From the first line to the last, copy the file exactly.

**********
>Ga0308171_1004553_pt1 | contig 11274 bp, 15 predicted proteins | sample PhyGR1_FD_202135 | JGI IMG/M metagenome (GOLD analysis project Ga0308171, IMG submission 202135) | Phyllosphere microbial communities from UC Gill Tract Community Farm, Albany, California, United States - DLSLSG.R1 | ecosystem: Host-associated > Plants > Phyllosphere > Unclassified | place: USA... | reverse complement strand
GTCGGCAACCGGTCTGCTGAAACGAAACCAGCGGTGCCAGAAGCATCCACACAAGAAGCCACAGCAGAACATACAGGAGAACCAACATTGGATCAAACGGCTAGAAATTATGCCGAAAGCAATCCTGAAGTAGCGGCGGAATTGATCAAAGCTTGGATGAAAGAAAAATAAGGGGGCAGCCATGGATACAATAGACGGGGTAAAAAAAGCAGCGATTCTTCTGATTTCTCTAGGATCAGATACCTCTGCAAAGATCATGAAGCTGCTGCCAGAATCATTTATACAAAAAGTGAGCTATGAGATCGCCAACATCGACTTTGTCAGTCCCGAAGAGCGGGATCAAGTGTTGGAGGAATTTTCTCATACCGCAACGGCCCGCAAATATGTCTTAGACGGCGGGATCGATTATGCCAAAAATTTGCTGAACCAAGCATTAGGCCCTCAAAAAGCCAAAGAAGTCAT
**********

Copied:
>Ga0308171_1004553_pt1 | contig 11274 bp, 15 predicted proteins | sample PhyGR1_FD_202135 | JGI IMG/M metagenome (GOLD analysis project Ga0308171, IMG submission 202135) | Phyllosphere microbial communities from UC Gill Tract Community Farm, Albany, California, United States - DLSLSG.R1 | ecosystem: Host-associated > Plants > Phyllosphere > Unclassified | place: USA... | reverse complement strand
GTCGGCAACCGGTCTGCTGAAACGAAACCAGCGGTGCCAGAAGCATCCACACAAGAAGCCACAGCAGAACATACAGGAGAACCAACATTGGATCAAACGGCTAGAAATTATGCCGAAAGCAATCCTGAAGTAGCGGCGGAATTGATCAAAGCTTGGATGAAAGAAAAATAAGGGGGCAGCCATGGATACAATAGACGGGGTAAAAAAAGCAGCGATTCTTCTGATTTCTCTAGGATCAGATACCTCTGCAAAGATCATGAAGCTGCTGCCAGAATCATTTATACAAAAAGTGAGCTATGAGATCGCCAACATCGACTTTGTCAGTCCCGAAGAGCGGGATCAAGTGTTGGAGGAATTTTCTCATACCGCAACGGCCCGCAAATATGTCTTAGACGGCGGGATCGATTATGCCAAAAATTTGCTGAACCAAGCATTAGGCCCTCAAAAAGCCAAAGAAGTCAT